Tuesday, 22 November 2016

Nordic-Style Chocolate Potato Cake

I think the Nordic food rage is still raging, so I have tried another recipe from The New Nordic by Simon Bajada.  This one is a chocolate and potato cake; unlike my fave Belinda Jeffery version which only has 60g. of raw, grated potato, this one has 400g. of cooked and mashed veg.  Phew!  Talk about interesting. 

I have long been a fan of vegetables in cakes; witness my attempt at a choc/zucchini cake when I was a poor student living in a share house.  I didn't have a car, and the shops were not close, so I "borrowed" a cup of extra virgin olive oil from a house mate. Little did I know how expensive it was (for a poor student like him-or me), and how far he had ridden on his push-bike to get it.  Ooooh, he was not a happy camper.

Serves 6-8:


400g. of potatoes, unpeeled

2 very large eggs (I used 66g. eggs - jumbo)

70g. caster sugar

1 tsp baking powder

100g. butter, softened plus extra for greasing the cake tin

4 tbs good quality bitter cocoa powder

25g. breadcrumbs for the cake tin - I zapped some wholemeal bread

2 tbs icing sugar to decorate

200 mls whipping cream to decorate


Boil or steam the potatoes till tender (10-15 mins), then cool slightly, peel and mash, and put in the fridge to cool!

Place the eggs, caster sugar, baking powder and butter in a large mixing bowl

Whisk for 5 minutes - I used a whisk but you could try electric handbeaters I reckon

Add the cocoa powder and whisk for another minute

Now add the mashed potato and fold in very gently just till the potato disappears into the batter - careful not to overmix or it will get gluggy

Grease a 20 cm tin with butter then tip the breadcrumbs around, and discard the excess

Spoon the thick batter into the tin, and smooth over

Bake at 150C for 35 minutes till a skewer comes out of the middle clean

Let it sit for 10 mins. in the tin to cool

Serve with icing sugar and lots of whipped cream


Use a ricer to mash the potatoes if possible; you need this to be very smooth and lump-free

I would suggest adding more sugar than Simon says; perhaps 100-120g. rather than 70g.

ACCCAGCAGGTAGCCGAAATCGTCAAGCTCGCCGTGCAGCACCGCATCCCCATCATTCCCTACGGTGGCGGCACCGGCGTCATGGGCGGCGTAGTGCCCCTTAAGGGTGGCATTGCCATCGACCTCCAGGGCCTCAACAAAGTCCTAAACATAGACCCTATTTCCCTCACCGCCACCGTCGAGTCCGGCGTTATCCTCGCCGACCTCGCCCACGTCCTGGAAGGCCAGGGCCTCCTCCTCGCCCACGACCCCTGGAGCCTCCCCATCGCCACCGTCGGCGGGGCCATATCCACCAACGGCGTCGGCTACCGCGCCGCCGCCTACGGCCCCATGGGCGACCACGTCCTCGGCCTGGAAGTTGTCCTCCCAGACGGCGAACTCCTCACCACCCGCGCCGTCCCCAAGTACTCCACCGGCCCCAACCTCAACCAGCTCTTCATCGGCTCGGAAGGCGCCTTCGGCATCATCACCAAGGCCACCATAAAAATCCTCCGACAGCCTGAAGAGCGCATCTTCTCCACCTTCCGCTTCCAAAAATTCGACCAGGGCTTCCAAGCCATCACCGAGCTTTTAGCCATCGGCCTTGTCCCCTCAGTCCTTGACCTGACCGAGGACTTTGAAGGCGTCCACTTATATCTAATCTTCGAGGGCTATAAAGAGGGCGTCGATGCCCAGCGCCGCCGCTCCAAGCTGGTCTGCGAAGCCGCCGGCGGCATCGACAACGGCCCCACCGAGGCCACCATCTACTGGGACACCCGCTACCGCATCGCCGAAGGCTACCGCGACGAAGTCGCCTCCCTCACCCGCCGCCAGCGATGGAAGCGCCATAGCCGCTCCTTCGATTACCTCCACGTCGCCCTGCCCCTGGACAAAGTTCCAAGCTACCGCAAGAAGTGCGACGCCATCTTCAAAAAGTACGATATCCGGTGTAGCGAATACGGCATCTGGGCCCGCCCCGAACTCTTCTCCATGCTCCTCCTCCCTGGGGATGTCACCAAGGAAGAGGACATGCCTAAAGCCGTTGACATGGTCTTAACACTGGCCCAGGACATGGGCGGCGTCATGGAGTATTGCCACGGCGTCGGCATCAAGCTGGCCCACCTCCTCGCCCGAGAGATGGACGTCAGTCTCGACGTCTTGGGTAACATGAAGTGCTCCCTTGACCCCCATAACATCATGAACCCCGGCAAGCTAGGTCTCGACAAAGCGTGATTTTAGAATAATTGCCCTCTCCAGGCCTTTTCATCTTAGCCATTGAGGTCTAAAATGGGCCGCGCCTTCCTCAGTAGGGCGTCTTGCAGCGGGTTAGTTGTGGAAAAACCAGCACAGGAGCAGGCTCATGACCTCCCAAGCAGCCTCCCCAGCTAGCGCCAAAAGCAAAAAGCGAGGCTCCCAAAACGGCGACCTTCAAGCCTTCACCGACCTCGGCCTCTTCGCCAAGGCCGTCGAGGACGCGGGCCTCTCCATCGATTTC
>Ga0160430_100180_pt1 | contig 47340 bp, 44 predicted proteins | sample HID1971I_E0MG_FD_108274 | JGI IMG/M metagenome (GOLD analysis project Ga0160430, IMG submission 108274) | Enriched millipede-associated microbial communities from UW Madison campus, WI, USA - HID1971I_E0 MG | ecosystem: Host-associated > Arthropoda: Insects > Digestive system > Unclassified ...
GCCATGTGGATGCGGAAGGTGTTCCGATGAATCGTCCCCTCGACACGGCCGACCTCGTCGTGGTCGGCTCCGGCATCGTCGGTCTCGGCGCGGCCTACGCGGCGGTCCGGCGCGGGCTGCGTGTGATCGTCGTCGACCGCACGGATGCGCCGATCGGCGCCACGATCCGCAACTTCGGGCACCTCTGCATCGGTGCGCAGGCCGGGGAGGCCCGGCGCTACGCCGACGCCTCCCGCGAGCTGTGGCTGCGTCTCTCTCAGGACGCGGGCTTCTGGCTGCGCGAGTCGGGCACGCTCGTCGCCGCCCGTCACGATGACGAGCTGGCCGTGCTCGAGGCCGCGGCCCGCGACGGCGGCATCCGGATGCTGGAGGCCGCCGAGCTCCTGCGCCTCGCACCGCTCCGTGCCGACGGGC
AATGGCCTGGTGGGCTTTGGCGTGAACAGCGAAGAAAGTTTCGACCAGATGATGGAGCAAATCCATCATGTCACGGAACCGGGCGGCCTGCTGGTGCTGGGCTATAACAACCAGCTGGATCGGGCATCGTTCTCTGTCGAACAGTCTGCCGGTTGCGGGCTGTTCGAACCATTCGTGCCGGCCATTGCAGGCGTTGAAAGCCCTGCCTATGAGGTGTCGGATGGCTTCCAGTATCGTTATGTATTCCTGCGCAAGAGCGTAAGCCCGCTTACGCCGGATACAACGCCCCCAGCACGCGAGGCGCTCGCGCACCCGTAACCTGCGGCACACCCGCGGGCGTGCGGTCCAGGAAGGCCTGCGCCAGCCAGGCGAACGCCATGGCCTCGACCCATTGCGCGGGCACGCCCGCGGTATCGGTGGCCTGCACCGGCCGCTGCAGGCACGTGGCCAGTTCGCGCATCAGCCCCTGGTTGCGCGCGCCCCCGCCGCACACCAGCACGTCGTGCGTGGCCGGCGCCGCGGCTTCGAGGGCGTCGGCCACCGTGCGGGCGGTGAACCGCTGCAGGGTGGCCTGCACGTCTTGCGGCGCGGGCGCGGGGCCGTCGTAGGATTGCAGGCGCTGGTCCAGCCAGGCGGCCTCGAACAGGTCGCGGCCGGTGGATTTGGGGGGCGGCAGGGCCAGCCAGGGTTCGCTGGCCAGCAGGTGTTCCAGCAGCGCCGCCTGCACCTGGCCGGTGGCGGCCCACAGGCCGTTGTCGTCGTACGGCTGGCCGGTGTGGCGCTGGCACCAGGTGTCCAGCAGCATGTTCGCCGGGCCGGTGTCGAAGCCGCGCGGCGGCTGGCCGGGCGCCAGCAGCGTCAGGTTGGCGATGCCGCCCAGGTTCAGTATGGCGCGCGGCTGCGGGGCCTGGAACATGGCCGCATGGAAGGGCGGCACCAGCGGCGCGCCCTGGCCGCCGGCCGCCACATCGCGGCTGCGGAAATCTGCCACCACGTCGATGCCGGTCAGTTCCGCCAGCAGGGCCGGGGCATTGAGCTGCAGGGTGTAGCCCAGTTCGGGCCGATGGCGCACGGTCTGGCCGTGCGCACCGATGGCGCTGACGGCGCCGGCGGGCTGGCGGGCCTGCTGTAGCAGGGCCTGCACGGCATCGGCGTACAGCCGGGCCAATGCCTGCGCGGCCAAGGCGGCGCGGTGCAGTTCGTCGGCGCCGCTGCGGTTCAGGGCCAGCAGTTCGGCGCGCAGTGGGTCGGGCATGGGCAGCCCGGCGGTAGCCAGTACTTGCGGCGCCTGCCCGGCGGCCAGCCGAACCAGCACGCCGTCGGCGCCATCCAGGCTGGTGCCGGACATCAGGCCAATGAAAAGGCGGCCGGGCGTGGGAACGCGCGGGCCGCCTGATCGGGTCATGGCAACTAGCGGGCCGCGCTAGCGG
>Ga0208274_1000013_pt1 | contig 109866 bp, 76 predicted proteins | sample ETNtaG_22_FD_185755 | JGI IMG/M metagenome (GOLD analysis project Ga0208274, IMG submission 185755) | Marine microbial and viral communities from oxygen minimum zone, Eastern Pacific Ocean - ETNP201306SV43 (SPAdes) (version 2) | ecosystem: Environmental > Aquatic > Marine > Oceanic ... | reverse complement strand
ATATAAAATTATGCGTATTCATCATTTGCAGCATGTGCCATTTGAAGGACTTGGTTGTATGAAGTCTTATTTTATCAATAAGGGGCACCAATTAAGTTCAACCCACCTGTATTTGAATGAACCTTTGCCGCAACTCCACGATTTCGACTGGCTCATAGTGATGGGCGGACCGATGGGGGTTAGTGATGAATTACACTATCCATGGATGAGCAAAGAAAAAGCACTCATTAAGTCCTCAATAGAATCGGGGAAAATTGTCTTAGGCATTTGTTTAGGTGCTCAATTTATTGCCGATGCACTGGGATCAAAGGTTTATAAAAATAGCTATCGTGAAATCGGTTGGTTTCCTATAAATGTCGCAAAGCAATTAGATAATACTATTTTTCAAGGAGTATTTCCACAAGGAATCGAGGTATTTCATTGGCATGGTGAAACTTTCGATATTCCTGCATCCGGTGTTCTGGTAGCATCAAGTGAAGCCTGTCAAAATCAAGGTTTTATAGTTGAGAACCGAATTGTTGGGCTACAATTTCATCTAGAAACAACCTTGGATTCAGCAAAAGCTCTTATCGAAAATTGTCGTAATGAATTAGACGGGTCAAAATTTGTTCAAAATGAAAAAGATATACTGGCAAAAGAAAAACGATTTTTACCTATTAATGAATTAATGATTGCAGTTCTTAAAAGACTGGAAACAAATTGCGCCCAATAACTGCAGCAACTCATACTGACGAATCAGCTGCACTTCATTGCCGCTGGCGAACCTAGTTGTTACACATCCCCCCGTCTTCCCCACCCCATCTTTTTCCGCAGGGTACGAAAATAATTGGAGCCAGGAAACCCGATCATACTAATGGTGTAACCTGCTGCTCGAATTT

Simon says to use unsalted butter but I like the saltiness it gives to the cake

Don't worry if the batter looks curdled after whisking; once the cocoa goes on, it comes together

I found the breadcrumbs gave the cake a slightly odd taste and texture; perhaps use almond meal or just flour after greasing

throw any leftover breadcrumbs in the freezer for next time

ingredients gathered

peel the cooked potatoes

whisk the ingredients together sans cocoa 

mash about to go into the chocolatey batter  

thick and gloopy batter but that's okay  

ready for baking @ 150C for 35 mins.  

I threw some chocolate over the top as well as spreading Macabella paste under the cream     

To be brutally honest, I would not make this cake again.  Not without a lot of tweaks. Our guests - I will call them The Dudes Family - said it was "not bad".  The birthday dude said it needed heaps more sugar.  To me, it tasted like potatoey chocolate.  Mr P. said it was okay, and he couldn't taste the veg. part.  I think it needs less potato, more sugar and lots of chocolate ganache dripping over the side.  I did spread some Macabella over the top to add a more chocolate/sweet taste under that thick layer of cream.

This is not a bad cake; it just isn't a great cake and I wonder if the author had actually done much taste testing.  I think it is meant to be a bit savoury and a bit unusual; he says it is in the Nordic style rather than a true Nordic recipe.  Give it a go and see what you think.:=) 

my baby potato doodle  


  1. Doesn't sound very Nordic. Much more in the Celtic vein.

    1. It's a bit weird to be honest but "not bad". I often find that established cooks with lots of cookbooks out still have some crappy recipes. And then you have say the women's weekly cook books that are always reliable and easy Makes you wonder how much they test and taste before publishing.

    2. You are so right about the 'famous' chefs and cookbooks. I sometimes wonder whether they have made the dishes at all or whether their cook slaves create the recipes and books and the chef just looks and nods. Nigella is notoriously full or errors too. There used to be a website which has since been archived. I discovered it when I was trying to make some muffins that didn't appear to have enough liquid. It may be archived but I still have the link... http://web.archive.org/web/20080715060643/http://www.nigella.com/news/detail.asp?article=1890&area=2

    3. thanks for that link. interesting what you say about nigella's recipes. i have made many many of them over the years and never had a problem. unlike other cooks - annabel langbein for instance. i made one of her cakes and it is was a really annoying amount of batter. too much for one cake tin but not enough for 2. and it was such a large amount, it didn't even fit into my very large food processor when i whizzed it up. not very practical...

  2. Ahhh I was intrigued until you said what you thought of it. I might give it a miss but thank you for trying it on our behalf Sherry! :D

    1. i was thinking you would probably do a better job of it than me lorraine! give it a try.:)

  3. Hi Sherry, never heard of anything like this before, great post.

    1. thanks cheri. it was very very interesting to try this:)

  4. It looks great but I think you're probably right about it needing less potato. 400g is a lot!


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